The spy, identified as Jung Gyong Hak, was attempting to enter South Korea with a forged passport from a Southeast Asian country, the National Intelligence Service said.
Jung had previously stayed in South Korea with a Thai passport in 1996-1997, and was caught by the intelligence service while trying to re-enter using a fake passport from the Philippines in late July.
He was sent to Seoul Prosecution last week, which was expected to indict the suspected North Korean spy, officials said.
Jung is believed to be a member of an espionage arm of the North's ruling Workers' Party, they said.
The suspect is the first alleged North Korean spy to be arrested since 2003 while trying to enter the country.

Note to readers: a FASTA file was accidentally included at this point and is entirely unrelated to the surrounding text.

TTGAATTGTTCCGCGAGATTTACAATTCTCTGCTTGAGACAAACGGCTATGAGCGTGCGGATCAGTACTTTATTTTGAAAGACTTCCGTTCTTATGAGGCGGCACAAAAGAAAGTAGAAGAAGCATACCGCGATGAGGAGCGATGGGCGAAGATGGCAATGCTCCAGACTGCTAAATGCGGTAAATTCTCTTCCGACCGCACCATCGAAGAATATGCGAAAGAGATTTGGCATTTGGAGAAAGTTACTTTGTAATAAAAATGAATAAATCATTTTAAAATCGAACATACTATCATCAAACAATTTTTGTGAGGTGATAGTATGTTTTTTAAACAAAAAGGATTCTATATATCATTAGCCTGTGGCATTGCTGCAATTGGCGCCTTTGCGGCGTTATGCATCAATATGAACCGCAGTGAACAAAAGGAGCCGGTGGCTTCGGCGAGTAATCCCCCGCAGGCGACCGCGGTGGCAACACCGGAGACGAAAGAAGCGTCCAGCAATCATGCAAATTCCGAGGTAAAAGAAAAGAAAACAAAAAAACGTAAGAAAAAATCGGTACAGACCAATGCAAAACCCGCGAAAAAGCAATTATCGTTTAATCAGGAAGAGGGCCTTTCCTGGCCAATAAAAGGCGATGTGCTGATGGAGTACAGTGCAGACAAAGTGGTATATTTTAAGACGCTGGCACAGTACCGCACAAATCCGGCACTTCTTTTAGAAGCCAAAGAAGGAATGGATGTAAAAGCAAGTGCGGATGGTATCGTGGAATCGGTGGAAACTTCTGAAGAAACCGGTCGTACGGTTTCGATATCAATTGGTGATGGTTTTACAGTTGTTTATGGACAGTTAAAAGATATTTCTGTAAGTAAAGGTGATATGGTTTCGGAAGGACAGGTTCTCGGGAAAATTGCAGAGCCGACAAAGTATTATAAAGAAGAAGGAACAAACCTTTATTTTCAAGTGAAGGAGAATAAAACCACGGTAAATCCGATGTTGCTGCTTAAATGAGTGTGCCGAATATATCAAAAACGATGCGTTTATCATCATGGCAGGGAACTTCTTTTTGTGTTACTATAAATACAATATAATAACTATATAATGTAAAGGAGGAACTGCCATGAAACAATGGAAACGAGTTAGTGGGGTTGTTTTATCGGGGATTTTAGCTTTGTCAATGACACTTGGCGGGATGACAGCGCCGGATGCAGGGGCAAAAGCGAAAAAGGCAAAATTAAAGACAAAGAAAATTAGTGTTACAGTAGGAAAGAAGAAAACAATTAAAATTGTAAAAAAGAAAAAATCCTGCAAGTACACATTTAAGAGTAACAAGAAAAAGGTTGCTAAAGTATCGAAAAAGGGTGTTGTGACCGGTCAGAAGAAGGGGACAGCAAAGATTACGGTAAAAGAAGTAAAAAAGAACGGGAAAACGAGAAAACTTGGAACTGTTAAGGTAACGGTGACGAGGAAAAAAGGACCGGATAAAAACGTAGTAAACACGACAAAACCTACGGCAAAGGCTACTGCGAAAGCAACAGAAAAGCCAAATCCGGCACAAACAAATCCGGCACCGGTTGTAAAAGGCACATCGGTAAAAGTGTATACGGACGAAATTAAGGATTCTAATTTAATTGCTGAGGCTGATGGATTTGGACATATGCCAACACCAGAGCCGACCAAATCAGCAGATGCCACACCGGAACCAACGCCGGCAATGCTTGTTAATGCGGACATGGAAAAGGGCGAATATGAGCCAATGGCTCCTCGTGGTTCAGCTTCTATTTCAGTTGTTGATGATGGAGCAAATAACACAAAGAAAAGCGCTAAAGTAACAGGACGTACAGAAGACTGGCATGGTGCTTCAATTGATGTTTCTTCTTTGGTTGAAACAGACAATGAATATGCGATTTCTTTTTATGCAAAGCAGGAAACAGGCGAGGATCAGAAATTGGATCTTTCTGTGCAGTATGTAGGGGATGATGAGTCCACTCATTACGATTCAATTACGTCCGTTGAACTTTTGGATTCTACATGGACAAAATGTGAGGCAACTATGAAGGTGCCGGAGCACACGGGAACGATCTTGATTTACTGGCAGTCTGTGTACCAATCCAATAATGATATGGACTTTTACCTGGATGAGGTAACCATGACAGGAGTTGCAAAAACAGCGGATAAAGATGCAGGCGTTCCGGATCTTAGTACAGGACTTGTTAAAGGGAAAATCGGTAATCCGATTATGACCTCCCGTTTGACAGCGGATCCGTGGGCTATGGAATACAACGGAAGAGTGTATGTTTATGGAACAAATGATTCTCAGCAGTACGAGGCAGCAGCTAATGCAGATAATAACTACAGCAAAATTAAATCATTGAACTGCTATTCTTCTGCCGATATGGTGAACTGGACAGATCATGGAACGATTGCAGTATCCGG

The intelligence agency has exposed eight North and South Koreans for spying for the North since President Roh Moo-hyun took office in early 2003.
The spy case comes at a time when military tensions are rising across the inter-Korean border over North Korea's programs to develop ballistic missiles and nuclear weapons. North and South Korea are still technically in a state of war, as the 1950-53 Korean War ended without a peace treaty.
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